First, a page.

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Segments From this episode
The main drag in any urban neighborhood is its moneymaker. So naturally those areas are always trying to figure out how to make more money, and beautification is a bit part of it. One Toronto neighborhood's beautification is of a more audible variety. Sean Cole reports.
The FCC is taking steps to change the regulation of high-speed Internet providers. It wants to treat the providers more like phone companies, so they'd have to give all Internet traffic equal access. The agency is opening up public comment on the plan. Nancy Marshall Genzer reports on how the plan might affect the economy.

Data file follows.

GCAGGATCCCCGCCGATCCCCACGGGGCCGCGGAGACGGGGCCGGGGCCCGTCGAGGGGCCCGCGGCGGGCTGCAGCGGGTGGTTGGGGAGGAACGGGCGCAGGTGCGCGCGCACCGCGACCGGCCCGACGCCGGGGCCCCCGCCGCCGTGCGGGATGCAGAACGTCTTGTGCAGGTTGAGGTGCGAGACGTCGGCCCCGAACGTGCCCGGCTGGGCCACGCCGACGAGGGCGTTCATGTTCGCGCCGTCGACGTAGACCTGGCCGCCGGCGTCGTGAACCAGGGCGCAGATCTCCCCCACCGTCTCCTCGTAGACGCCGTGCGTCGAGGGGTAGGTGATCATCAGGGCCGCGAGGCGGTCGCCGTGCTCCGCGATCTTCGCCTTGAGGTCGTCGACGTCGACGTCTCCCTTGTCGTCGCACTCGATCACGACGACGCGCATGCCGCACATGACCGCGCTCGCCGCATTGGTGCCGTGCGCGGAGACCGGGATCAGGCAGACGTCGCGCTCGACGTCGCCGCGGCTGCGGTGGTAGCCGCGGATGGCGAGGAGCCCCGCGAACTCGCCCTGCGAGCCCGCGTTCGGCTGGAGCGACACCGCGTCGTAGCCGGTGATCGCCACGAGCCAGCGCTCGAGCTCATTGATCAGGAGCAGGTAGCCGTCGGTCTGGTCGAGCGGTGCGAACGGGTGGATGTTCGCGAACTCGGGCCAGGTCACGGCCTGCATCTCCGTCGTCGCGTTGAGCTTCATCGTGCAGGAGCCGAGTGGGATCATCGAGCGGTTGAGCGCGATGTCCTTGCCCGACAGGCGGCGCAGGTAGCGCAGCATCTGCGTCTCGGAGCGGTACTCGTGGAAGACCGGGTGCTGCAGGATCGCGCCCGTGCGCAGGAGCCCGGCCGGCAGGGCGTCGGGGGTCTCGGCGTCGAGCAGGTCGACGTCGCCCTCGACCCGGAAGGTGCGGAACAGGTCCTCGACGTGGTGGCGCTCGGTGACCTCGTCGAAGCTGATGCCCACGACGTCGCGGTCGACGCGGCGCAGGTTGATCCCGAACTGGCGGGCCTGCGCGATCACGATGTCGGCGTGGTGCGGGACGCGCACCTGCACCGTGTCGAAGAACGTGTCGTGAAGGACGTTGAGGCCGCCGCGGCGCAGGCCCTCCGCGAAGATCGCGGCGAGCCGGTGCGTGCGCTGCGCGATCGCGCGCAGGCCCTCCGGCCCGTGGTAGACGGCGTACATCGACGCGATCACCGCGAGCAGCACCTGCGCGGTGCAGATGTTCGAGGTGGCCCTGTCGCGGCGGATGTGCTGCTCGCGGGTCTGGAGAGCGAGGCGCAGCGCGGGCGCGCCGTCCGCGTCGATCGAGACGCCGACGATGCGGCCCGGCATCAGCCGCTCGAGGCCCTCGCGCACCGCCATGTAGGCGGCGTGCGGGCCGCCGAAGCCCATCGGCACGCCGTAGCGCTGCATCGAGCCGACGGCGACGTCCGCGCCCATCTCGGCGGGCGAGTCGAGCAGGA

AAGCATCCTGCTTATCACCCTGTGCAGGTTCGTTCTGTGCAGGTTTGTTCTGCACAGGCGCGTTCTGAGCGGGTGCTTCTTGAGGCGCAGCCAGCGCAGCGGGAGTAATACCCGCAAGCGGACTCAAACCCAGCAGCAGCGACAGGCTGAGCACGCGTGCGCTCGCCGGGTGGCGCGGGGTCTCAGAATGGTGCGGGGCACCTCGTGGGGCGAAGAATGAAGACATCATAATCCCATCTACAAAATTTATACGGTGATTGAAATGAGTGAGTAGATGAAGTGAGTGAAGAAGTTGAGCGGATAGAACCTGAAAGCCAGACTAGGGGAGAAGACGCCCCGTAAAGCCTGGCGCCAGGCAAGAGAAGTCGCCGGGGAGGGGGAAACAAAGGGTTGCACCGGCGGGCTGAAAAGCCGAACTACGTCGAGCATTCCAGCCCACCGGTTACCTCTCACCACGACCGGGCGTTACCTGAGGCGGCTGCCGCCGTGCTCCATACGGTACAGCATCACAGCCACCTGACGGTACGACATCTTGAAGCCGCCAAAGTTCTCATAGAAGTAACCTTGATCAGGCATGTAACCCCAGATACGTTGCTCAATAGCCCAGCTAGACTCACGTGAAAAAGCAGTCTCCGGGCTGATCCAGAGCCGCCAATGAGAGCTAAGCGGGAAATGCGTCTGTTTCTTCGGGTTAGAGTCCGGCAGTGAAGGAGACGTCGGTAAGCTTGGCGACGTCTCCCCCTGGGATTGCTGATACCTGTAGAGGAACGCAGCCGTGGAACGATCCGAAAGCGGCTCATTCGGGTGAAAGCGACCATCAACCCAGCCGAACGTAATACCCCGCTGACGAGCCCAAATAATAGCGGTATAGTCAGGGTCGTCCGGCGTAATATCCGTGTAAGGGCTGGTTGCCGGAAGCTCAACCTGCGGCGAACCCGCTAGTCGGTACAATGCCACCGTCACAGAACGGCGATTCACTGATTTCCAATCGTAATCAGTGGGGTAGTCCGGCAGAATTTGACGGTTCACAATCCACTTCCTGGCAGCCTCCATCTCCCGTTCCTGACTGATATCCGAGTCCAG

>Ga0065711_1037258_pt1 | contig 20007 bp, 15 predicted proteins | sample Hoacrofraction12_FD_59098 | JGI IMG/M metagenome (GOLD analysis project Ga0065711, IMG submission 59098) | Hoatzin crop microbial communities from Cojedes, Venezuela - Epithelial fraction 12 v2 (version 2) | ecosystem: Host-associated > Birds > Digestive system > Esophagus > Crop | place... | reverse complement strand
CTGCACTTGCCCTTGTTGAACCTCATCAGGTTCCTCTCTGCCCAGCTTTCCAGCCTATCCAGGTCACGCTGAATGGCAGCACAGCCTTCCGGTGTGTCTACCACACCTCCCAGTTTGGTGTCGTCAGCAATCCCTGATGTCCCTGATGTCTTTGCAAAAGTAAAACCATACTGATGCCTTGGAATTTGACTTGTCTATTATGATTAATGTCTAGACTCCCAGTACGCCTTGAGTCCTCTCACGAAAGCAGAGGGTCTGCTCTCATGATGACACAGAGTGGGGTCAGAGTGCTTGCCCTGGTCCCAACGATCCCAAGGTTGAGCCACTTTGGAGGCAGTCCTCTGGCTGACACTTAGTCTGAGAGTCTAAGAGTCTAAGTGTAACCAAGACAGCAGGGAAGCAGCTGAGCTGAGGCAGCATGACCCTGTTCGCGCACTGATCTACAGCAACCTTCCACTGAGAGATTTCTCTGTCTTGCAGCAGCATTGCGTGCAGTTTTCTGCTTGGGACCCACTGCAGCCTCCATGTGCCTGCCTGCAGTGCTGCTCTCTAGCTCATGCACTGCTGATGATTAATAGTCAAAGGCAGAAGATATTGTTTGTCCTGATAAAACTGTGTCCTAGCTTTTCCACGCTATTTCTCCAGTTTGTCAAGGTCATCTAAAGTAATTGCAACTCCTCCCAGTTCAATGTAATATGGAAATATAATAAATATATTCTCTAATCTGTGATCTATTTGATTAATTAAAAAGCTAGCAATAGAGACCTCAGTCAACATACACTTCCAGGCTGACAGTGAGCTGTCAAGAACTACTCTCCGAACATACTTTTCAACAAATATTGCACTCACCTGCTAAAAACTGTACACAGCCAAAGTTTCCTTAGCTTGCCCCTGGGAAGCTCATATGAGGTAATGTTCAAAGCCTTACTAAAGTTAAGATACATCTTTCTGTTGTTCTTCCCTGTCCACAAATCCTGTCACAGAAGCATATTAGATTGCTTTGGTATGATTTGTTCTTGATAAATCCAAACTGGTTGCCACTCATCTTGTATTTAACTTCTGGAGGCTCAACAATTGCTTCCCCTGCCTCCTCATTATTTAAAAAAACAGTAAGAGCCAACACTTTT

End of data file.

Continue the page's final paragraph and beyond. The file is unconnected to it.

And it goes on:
A few years ago, tomato prices were sky high because of a shortage. But these days, farmers have more tomatoes than they know what to do with. And prices are so low many of those juicy beauties might not make it off the vine. Janet Babin reports.
The National Labor Relations Board mediates disputes between companies and labor unions. It's supposed to have five members from both political parties, but it had just two members between 2008-2010. So the Supreme Court is throwing out nearly 600 of its decisions from that period. Brett Neely reports.
New credit card reforms have cut into everything from overdraft charges to credit card fees. So now many banks reportedly have plans to scrap free checking as they look for ways to make up for fees lost elsewhere. Stacey Vanek-Smith checks it out.
Lawmakers kicked off a House subcommittee hearing with more than an hour of BP criticism before the oil company's chief got his chance to talk. Washington bureau chief John Dimsdale talks with Bob Moon about what happened when BP CEO Tony Hayward testified and why he didn't answer certain questions.
Marketplace for Thursday, June 17, 2010